Endive, Escarole and Raddicio (and dandelion!)  are members of the Chicorium family, which includes the blue flowering wild chicory plant often spotted along roadsides during the summer months. Chicory was cultivated in Egypt 5,000 years ago. Modern cultivated varieties like endive, escarole and radicchio  are prevalent in European, especially Italian cuisine and are commonly eaten in salads or cooked as greens.

Good For You
Like most dark leafy greens, escarole is jam packed full of vitamin A and K.  A one cup serving of chicory, in fact, provides almost all of the RDA of both of these vitamins!  Escarole is also high in vitamin C and is a good source of folate – both of which are thought to support immune and neurological system health.  Escarole has a fair amount of calcium and iron and provides a healthy dose of antioxidants.  Finally, one head of escarole contains about 16 grams of dietary fiber – and tastes way better than a glass of fiber supplement powder, that’s for certain.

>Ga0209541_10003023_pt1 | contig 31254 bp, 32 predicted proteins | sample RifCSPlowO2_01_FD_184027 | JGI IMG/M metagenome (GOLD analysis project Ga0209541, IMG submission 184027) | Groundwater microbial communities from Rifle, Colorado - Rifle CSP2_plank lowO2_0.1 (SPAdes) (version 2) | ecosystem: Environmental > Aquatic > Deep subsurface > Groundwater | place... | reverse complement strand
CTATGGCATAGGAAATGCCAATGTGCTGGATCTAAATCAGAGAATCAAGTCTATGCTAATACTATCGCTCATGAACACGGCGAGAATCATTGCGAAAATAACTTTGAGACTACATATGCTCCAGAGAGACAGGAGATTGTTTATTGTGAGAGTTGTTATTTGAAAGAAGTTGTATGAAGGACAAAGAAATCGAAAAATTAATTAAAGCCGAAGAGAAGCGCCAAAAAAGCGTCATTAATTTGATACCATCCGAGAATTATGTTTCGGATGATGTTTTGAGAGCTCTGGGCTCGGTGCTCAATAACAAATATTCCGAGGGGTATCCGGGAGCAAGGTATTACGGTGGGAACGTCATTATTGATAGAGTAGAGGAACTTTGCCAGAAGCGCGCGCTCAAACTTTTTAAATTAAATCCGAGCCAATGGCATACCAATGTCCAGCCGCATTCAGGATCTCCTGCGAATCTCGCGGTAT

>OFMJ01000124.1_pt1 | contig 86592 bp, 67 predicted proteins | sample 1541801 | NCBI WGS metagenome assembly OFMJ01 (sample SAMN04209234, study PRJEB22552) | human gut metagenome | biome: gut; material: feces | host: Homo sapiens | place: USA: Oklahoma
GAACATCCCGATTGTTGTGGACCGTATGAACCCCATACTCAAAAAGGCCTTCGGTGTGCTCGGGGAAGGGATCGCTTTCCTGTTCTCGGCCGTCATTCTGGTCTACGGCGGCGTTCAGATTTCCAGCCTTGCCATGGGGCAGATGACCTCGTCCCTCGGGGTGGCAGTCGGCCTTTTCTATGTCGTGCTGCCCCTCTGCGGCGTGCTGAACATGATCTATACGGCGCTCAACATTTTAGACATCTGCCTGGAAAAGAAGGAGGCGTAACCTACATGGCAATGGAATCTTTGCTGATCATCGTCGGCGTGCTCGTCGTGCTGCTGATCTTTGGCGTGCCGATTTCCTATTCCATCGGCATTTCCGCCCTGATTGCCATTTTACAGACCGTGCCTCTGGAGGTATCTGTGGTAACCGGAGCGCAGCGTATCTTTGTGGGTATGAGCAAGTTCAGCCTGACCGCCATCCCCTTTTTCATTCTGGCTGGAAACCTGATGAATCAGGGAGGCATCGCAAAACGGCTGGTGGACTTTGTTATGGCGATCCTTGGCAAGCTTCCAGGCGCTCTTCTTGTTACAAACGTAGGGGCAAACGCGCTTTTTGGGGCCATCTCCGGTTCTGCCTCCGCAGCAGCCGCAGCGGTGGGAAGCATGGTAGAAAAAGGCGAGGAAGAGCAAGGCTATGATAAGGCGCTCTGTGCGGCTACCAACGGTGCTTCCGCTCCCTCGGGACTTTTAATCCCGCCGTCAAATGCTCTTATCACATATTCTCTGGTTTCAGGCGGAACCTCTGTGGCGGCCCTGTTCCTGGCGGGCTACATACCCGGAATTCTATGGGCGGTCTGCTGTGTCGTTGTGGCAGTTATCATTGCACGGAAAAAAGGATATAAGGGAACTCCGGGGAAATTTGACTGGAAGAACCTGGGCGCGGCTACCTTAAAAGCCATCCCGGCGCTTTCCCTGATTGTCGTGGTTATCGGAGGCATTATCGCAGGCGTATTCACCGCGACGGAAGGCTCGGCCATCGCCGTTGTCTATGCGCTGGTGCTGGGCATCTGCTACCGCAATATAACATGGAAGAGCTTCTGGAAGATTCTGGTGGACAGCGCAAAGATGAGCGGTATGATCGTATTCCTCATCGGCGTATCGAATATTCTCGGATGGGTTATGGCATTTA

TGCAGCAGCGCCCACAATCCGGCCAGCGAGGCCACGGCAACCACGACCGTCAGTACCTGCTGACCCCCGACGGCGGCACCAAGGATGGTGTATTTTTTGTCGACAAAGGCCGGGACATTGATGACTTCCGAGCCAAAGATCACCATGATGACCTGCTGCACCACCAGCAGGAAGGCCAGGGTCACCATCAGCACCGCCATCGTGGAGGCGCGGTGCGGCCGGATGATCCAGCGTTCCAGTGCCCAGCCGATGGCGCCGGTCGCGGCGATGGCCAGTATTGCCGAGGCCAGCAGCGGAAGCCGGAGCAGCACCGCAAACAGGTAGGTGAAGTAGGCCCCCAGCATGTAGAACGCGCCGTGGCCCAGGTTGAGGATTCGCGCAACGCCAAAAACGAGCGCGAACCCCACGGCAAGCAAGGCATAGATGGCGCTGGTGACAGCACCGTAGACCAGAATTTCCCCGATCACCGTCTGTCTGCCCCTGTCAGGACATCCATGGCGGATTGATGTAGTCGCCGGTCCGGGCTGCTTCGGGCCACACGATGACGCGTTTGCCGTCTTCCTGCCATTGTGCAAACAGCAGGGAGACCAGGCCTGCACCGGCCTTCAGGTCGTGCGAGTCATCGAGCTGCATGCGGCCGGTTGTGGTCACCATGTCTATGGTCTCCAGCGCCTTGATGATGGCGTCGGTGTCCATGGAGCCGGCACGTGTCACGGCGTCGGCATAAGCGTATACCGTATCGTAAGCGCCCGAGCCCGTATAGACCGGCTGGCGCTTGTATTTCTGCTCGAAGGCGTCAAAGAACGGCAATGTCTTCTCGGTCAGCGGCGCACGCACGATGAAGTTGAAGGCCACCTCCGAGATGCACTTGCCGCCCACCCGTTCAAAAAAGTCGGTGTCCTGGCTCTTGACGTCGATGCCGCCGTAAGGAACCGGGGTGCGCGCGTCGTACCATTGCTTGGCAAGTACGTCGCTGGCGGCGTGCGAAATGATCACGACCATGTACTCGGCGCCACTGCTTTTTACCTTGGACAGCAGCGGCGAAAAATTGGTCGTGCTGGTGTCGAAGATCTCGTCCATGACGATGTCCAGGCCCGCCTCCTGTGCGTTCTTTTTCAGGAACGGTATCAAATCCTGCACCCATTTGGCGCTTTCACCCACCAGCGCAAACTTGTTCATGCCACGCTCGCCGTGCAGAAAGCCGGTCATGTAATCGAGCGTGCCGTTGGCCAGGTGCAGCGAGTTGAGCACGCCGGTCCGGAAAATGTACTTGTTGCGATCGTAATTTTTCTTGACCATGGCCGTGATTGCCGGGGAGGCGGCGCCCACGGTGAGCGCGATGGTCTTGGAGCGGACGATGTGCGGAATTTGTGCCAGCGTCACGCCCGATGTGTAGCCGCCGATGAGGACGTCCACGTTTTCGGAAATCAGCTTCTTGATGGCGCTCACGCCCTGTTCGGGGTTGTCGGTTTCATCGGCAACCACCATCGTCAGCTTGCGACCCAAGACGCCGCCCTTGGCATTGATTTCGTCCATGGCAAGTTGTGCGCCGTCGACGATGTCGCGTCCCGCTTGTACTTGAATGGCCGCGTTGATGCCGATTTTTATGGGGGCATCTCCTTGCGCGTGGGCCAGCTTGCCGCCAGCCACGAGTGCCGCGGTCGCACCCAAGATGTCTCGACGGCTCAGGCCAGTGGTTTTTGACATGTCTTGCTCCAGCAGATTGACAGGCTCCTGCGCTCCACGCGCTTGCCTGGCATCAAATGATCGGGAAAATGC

Cooking Tips
Chicories are a cool weather crop so we should enjoy the harvest while we can!  Young chicory can be eaten just as regular salad green – it has a bitter, nutty flavor. Try pairing the escarole with sweeter salad ingredients such as walnuts, pears and dried cranberries.  Dressing the salad with a warm shallot vinaigrette makes for an impressive salad!

Traditionally, and as is with the Italian style, escarole is braised – a technique where the vegetable is quickly sautéed in a hot skillet (perhaps with a bit of garlic just at the end?) and then finished in some sort of broth.  It can be served with, or without, meat and pairs wonderfully with other vegetables such as carrots, parsnips and other root vegetables.

Try grilling, sauteing, braising or steaming your chicories.